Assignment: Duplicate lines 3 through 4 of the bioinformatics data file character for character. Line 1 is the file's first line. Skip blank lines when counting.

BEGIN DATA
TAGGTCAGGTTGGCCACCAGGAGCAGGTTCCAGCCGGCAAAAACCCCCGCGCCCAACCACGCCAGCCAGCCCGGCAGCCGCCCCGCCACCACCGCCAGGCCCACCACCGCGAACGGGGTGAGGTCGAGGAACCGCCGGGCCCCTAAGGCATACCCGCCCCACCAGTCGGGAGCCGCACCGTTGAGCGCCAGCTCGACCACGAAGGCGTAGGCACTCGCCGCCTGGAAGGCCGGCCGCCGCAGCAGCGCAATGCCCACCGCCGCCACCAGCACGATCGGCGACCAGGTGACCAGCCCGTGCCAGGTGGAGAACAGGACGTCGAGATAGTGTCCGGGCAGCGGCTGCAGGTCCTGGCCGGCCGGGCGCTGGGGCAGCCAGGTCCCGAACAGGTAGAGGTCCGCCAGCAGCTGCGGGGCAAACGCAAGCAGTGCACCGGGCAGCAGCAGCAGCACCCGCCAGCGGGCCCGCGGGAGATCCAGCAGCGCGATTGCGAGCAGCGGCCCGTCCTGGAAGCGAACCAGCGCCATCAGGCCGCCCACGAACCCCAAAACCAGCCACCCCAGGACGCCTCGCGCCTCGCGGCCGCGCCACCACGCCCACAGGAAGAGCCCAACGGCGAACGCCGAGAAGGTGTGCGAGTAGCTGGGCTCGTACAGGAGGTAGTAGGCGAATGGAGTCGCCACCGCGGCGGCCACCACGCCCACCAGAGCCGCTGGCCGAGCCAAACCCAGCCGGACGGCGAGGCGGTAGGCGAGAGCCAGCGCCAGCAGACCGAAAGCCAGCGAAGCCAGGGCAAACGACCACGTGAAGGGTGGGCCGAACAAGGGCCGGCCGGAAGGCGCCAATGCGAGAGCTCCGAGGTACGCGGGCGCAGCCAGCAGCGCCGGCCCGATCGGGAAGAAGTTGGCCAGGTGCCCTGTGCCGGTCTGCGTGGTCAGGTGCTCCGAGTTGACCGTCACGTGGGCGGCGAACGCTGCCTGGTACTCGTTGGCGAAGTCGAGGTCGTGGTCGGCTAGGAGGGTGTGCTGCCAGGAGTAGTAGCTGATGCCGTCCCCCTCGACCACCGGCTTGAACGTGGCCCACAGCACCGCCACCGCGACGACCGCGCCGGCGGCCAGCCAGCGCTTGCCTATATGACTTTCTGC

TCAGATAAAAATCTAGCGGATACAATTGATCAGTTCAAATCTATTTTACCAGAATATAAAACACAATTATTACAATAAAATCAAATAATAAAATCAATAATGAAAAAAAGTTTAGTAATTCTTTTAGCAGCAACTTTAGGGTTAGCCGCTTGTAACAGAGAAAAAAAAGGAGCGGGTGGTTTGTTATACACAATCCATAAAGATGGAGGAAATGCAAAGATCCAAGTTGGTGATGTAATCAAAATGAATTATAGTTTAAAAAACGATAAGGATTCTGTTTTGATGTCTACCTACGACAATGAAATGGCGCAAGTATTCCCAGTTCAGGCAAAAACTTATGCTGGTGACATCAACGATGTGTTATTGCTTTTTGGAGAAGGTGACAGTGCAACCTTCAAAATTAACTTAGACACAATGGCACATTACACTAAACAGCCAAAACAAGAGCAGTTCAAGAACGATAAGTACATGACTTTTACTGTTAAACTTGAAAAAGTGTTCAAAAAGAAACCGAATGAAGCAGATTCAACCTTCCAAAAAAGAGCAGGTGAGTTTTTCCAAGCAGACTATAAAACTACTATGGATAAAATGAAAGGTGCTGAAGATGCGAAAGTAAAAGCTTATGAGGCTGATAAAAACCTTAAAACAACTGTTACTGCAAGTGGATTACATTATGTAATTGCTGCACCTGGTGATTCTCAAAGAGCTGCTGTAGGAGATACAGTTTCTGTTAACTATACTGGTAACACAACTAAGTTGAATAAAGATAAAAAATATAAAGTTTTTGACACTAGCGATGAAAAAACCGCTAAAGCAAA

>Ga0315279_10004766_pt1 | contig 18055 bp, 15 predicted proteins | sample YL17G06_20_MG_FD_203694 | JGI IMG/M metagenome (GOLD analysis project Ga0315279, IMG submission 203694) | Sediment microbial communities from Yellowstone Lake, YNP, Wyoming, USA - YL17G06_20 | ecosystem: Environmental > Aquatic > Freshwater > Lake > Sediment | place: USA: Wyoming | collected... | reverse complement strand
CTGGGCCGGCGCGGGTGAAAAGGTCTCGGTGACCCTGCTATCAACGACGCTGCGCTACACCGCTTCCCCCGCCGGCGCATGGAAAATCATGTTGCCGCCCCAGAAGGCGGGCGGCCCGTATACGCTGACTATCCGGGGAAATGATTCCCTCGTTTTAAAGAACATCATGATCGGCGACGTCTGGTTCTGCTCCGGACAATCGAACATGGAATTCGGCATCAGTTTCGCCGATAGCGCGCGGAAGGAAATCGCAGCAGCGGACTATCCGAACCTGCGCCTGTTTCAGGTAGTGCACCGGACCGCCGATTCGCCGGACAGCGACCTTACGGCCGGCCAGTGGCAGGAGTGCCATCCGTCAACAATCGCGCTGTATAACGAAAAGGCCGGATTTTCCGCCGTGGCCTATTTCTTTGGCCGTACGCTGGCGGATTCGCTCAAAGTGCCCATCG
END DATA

>Ga0315279_10004766_pt1 | contig 18055 bp, 15 predicted proteins | sample YL17G06_20_MG_FD_203694 | JGI IMG/M metagenome (GOLD analysis project Ga0315279, IMG submission 203694) | Sediment microbial communities from Yellowstone Lake, YNP, Wyoming, USA - YL17G06_20 | ecosystem: Environmental > Aquatic > Freshwater > Lake > Sediment | place: USA: Wyoming | collected... | reverse complement strand
CTGGGCCGGCGCGGGTGAAAAGGTCTCGGTGACCCTGCTATCAACGACGCTGCGCTACACCGCTTCCCCCGCCGGCGCATGGAAAATCATGTTGCCGCCCCAGAAGGCGGGCGGCCCGTATACGCTGACTATCCGGGGAAATGATTCCCTCGTTTTAAAGAACATCATGATCGGCGACGTCTGGTTCTGCTCCGGACAATCGAACATGGAATTCGGCATCAGTTTCGCCGATAGCGCGCGGAAGGAAATCGCAGCAGCGGACTATCCGAACCTGCGCCTGTTTCAGGTAGTGCACCGGACCGCCGATTCGCCGGACAGCGACCTTACGGCCGGCCAGTGGCAGGAGTGCCATCCGTCAACAATCGCGCTGTATAACGAAAAGGCCGGATTTTCCGCCGTGGCCTATTTCTTTGGCCGTACGCTGGCGGATTCGCTCAAAGTGCCCATCG